Even though police have arrested two people in Texas who have used stolen Target credit card information, the hackers behind the breach will likely never be found, AP reports. The breach, in which 40 million credit and debit card numbers were stolen along with the personal information for 70 million customers, was likely carried about out by Russian or Eastern European hackers. These hackers are likely part of a complex heirarchy that keeps them several layers removed from the arrested card users. More →
The Target data breach may be just the tip of the iceberg in what seems to be a massive sophisticated attack on U.S. retailers that may have possibly originated in Russia, according to newly discovered evidence. The Wall Street Journal reports that federal and private investigators who are looking into the matter have discovered that parts of the malware used to hit Target has been available on the black market since last spring, and was written in Russian, leading them to believe the attack may have ties to organized crime in the former Soviet Union. More →
The security breach at Neiman Marcus, which wasn’t acknowledged officially until a few days ago, went on for much longer than initially believed, the New York Times reports. While the retail store is yet to confirm to the public when the system was first hacked, it told credit card companies in a conference call on Monday that it all started in mid-July and that it wasn’t fully contained until Sunday, unnamed sources revealed. In its initial disclosure to the public, Neiman Marcus said it first learned about the breach in mid-December although it only decided to reveal it in January. In its notes to customers, the retailer said that key personal data, including Social Security numbers and birth dates, were not compromised. Furthermore, the company said that it doesn’t collect card PINs in its stores, and that it had “no knowledge of any connection” between the Target hack and the one it suffered. The retail chain is yet to reveal how many credit and debit cards were compromised during the attack. More →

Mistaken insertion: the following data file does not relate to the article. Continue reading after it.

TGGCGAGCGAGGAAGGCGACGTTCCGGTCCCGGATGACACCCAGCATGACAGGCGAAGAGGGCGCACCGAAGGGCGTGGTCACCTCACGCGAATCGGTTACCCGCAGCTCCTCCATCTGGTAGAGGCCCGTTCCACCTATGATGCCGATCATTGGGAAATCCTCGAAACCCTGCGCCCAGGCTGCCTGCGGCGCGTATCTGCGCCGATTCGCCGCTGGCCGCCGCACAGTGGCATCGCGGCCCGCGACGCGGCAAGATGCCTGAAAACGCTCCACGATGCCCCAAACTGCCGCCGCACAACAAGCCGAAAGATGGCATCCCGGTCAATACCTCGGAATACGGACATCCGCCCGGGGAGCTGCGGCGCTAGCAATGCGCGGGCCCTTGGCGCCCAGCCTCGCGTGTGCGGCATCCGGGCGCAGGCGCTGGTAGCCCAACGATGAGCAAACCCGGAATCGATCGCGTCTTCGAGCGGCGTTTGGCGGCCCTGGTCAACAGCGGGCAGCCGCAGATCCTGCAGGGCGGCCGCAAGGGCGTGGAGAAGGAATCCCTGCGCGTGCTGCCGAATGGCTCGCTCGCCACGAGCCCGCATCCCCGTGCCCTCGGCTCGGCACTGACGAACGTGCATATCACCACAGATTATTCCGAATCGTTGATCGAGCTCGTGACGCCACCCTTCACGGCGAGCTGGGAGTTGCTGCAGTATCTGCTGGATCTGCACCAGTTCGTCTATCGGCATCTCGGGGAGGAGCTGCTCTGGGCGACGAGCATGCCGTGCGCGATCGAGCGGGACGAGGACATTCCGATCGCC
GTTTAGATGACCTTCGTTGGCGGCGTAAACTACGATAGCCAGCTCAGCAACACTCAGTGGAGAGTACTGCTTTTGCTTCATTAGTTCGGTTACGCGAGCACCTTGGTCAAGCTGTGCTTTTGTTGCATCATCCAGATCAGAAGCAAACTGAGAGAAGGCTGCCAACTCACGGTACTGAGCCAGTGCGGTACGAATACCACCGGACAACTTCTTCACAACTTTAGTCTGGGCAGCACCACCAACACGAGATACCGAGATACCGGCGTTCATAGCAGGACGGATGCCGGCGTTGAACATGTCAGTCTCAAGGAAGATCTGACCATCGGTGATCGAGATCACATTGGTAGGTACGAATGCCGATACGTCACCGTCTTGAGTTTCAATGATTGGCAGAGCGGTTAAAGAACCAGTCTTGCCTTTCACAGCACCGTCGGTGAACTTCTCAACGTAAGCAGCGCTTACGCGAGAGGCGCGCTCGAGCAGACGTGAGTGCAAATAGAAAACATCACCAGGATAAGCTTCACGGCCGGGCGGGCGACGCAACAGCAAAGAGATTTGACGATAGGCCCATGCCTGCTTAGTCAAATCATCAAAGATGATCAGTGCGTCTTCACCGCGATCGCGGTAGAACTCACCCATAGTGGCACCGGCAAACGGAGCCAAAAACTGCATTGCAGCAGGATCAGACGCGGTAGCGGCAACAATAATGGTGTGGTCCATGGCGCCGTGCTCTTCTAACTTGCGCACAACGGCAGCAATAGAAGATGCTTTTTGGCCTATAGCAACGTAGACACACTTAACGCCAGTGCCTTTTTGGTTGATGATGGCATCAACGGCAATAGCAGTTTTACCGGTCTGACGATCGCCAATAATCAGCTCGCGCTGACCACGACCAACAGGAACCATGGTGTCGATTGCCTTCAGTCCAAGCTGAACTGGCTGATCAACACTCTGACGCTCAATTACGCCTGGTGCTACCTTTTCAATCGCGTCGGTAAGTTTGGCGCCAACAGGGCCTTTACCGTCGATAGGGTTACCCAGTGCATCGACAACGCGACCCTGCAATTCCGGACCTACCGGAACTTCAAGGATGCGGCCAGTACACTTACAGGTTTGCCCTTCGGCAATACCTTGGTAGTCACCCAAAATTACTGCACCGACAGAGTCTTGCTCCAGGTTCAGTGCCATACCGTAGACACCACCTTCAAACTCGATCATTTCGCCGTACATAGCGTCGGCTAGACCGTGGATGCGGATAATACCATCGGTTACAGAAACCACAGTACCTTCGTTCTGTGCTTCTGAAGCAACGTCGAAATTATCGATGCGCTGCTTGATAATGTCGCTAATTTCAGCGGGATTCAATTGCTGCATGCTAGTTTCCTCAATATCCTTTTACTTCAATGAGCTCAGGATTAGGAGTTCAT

More unofficial details about the late 2013 Target hack that exposed up to 40 million credit and debit cards and personal data for up to 70 million customers have started to surface, Krebs on Security reports, revealing that a piece of malware that’s “nearly identical” to a 207kb malicious program sold on the black market with prices starting at $1,800 may have been responsible for the massive card data breach. More →
As has been widely reported over the past month, Target was the target of a major security breach that compromised credit and debit card data belonging to a staggering 70 million consumers. The attack took place during the busy holiday shopping season and as was discovered late last month, many of the cards impacted by the breach are already being sold on the black market along with associated sensitive cardholder data. This is a huge breach with obvious widespread implications for a shockingly large number of American consumers — 70 million represents more than 20% of the U.S. population. If you think you may be among those affected, however, there are some steps you can take to protect yourself. More →
Target was not the only retail chain under attack during the 2013 Black Friday hack, with Neiman Marcus and other unnamed retailers confirmed to have been hit in a similar fashion. Target has recently confirmed that hackers managed to steal personal data belonging to 70 million people during the attack, after initially saying they stole credit and debit card data belonging to up to 40 million customers, including encrypted keys.